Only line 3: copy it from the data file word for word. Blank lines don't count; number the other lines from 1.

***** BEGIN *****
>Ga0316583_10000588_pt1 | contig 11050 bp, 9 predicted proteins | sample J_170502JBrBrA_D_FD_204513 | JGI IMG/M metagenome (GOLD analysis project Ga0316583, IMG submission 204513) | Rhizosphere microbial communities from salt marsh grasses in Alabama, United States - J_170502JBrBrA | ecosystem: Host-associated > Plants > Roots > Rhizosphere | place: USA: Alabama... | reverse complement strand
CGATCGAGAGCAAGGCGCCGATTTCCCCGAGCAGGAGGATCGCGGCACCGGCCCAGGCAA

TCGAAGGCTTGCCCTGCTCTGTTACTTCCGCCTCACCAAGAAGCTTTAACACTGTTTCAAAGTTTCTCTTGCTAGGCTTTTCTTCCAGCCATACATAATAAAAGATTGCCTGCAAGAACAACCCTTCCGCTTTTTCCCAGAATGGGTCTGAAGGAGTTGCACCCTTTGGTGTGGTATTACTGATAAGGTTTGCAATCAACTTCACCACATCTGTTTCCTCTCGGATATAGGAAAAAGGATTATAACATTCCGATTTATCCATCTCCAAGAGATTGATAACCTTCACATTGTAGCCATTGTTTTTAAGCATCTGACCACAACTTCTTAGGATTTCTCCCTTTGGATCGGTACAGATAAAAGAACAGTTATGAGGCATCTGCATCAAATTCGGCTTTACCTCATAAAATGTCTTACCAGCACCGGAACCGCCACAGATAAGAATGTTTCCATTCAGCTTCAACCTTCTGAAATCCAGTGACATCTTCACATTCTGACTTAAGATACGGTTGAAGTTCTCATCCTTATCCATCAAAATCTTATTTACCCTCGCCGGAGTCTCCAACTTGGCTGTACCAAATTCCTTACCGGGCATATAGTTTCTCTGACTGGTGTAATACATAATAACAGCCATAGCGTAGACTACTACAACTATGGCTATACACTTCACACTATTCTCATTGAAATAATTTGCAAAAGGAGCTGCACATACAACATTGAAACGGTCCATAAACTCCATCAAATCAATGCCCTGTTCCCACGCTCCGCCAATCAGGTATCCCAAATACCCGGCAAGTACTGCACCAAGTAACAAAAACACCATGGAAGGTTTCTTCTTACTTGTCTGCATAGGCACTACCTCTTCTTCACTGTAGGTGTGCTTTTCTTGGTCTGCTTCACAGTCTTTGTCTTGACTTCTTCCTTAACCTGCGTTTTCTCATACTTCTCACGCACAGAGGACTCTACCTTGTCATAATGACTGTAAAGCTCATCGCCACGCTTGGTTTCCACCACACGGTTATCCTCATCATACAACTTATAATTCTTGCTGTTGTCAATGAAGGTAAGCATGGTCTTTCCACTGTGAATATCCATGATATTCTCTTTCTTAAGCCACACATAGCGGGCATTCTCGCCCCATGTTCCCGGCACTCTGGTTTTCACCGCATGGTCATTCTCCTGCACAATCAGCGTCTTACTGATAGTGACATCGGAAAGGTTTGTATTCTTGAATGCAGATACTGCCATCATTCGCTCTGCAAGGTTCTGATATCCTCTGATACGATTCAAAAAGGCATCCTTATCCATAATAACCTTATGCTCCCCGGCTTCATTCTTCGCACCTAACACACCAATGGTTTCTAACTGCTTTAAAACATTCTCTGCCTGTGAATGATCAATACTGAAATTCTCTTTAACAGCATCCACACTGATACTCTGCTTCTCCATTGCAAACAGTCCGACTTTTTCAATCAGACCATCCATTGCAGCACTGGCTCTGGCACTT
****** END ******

TCGAAGGCTTGCCCTGCTCTGTTACTTCCGCCTCACCAAGAAGCTTTAACACTGTTTCAAAGTTTCTCTTGCTAGGCTTTTCTTCCAGCCATACATAATAAAAGATTGCCTGCAAGAACAACCCTTCCGCTTTTTCCCAGAATGGGTCTGAAGGAGTTGCACCCTTTGGTGTGGTATTACTGATAAGGTTTGCAATCAACTTCACCACATCTGTTTCCTCTCGGATATAGGAAAAAGGATTATAACATTCCGATTTATCCATCTCCAAGAGATTGATAACCTTCACATTGTAGCCATTGTTTTTAAGCATCTGACCACAACTTCTTAGGATTTCTCCCTTTGGATCGGTACAGATAAAAGAACAGTTATGAGGCATCTGCATCAAATTCGGCTTTACCTCATAAAATGTCTTACCAGCACCGGAACCGCCACAGATAAGAATGTTTCCATTCAGCTTCAACCTTCTGAAATCCAGTGACATCTTCACATTCTGACTTAAGATACGGTTGAAGTTCTCATCCTTATCCATCAAAATCTTATTTACCCTCGCCGGAGTCTCCAACTTGGCTGTACCAAATTCCTTACCGGGCATATAGTTTCTCTGACTGGTGTAATACATAATAACAGCCATAGCGTAGACTACTACAACTATGGCTATACACTTCACACTATTCTCATTGAAATAATTTGCAAAAGGAGCTGCACATACAACATTGAAACGGTCCATAAACTCCATCAAATCAATGCCCTGTTCCCACGCTCCGCCAATCAGGTATCCCAAATACCCGGCAAGTACTGCACCAAGTAACAAAAACACCATGGAAGGTTTCTTCTTACTTGTCTGCATAGGCACTACCTCTTCTTCACTGTAGGTGTGCTTTTCTTGGTCTGCTTCACAGTCTTTGTCTTGACTTCTTCCTTAACCTGCGTTTTCTCATACTTCTCACGCACAGAGGACTCTACCTTGTCATAATGACTGTAAAGCTCATCGCCACGCTTGGTTTCCACCACACGGTTATCCTCATCATACAACTTATAATTCTTGCTGTTGTCAATGAAGGTAAGCATGGTCTTTCCACTGTGAATATCCATGATATTCTCTTTCTTAAGCCACACATAGCGGGCATTCTCGCCCCATGTTCCCGGCACTCTGGTTTTCACCGCATGGTCATTCTCCTGCACAATCAGCGTCTTACTGATAGTGACATCGGAAAGGTTTGTATTCTTGAATGCAGATACTGCCATCATTCGCTCTGCAAGGTTCTGATATCCTCTGATACGATTCAAAAAGGCATCCTTATCCATAATAACCTTATGCTCCCCGGCTTCATTCTTCGCACCTAACACACCAATGGTTTCTAACTGCTTTAAAACATTCTCTGCCTGTGAATGATCAATACTGAAATTCTCTTTAACAGCATCCACACTGATACTCTGCTTCTCCATTGCAAACAGTCCGACTTTTTCAATCAGACCATCCATTGCAGCACTGGCTCTGGCACTT